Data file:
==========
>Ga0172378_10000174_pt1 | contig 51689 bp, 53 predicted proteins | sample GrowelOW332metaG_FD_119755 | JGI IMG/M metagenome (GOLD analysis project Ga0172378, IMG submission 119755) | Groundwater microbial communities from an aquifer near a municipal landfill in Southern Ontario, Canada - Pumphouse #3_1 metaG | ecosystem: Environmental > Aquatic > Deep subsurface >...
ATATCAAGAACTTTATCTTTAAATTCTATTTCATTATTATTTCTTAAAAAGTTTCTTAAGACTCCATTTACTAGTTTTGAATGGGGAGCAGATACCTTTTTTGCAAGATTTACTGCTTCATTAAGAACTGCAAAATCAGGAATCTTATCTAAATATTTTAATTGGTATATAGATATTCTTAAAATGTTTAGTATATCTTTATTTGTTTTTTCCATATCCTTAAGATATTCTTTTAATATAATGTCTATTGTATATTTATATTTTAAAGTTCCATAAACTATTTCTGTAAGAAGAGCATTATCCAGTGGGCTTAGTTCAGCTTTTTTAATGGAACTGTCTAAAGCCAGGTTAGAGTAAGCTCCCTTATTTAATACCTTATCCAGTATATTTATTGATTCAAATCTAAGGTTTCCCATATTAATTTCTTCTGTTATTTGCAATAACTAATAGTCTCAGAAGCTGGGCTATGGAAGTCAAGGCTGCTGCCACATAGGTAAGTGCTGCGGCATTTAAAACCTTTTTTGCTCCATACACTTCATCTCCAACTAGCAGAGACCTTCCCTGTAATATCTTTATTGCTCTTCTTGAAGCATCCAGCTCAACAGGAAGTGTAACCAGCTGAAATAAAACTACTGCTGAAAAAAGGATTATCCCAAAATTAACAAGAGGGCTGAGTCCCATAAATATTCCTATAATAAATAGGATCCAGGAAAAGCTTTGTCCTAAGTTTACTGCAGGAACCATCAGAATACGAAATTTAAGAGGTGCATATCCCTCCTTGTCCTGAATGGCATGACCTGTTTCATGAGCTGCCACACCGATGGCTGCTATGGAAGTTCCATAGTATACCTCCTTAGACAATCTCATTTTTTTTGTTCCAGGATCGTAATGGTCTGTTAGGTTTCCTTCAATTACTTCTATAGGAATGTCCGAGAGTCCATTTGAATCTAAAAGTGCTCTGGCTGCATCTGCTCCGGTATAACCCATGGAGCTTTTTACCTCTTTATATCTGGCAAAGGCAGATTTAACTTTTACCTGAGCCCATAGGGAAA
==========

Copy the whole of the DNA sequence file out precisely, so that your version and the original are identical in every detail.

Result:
>Ga0172378_10000174_pt1 | contig 51689 bp, 53 predicted proteins | sample GrowelOW332metaG_FD_119755 | JGI IMG/M metagenome (GOLD analysis project Ga0172378, IMG submission 119755) | Groundwater microbial communities from an aquifer near a municipal landfill in Southern Ontario, Canada - Pumphouse #3_1 metaG | ecosystem: Environmental > Aquatic > Deep subsurface >...
ATATCAAGAACTTTATCTTTAAATTCTATTTCATTATTATTTCTTAAAAAGTTTCTTAAGACTCCATTTACTAGTTTTGAATGGGGAGCAGATACCTTTTTTGCAAGATTTACTGCTTCATTAAGAACTGCAAAATCAGGAATCTTATCTAAATATTTTAATTGGTATATAGATATTCTTAAAATGTTTAGTATATCTTTATTTGTTTTTTCCATATCCTTAAGATATTCTTTTAATATAATGTCTATTGTATATTTATATTTTAAAGTTCCATAAACTATTTCTGTAAGAAGAGCATTATCCAGTGGGCTTAGTTCAGCTTTTTTAATGGAACTGTCTAAAGCCAGGTTAGAGTAAGCTCCCTTATTTAATACCTTATCCAGTATATTTATTGATTCAAATCTAAGGTTTCCCATATTAATTTCTTCTGTTATTTGCAATAACTAATAGTCTCAGAAGCTGGGCTATGGAAGTCAAGGCTGCTGCCACATAGGTAAGTGCTGCGGCATTTAAAACCTTTTTTGCTCCATACACTTCATCTCCAACTAGCAGAGACCTTCCCTGTAATATCTTTATTGCTCTTCTTGAAGCATCCAGCTCAACAGGAAGTGTAACCAGCTGAAATAAAACTACTGCTGAAAAAAGGATTATCCCAAAATTAACAAGAGGGCTGAGTCCCATAAATATTCCTATAATAAATAGGATCCAGGAAAAGCTTTGTCCTAAGTTTACTGCAGGAACCATCAGAATACGAAATTTAAGAGGTGCATATCCCTCCTTGTCCTGAATGGCATGACCTGTTTCATGAGCTGCCACACCGATGGCTGCTATGGAAGTTCCATAGTATACCTCCTTAGACAATCTCATTTTTTTTGTTCCAGGATCGTAATGGTCTGTTAGGTTTCCTTCAATTACTTCTATAGGAATGTCCGAGAGTCCATTTGAATCTAAAAGTGCTCTGGCTGCATCTGCTCCGGTATAACCCATGGAGCTTTTTACCTCTTTATATCTGGCAAAGGCAGATTTAACTTTTACCTGAGCCCATAGGGAAA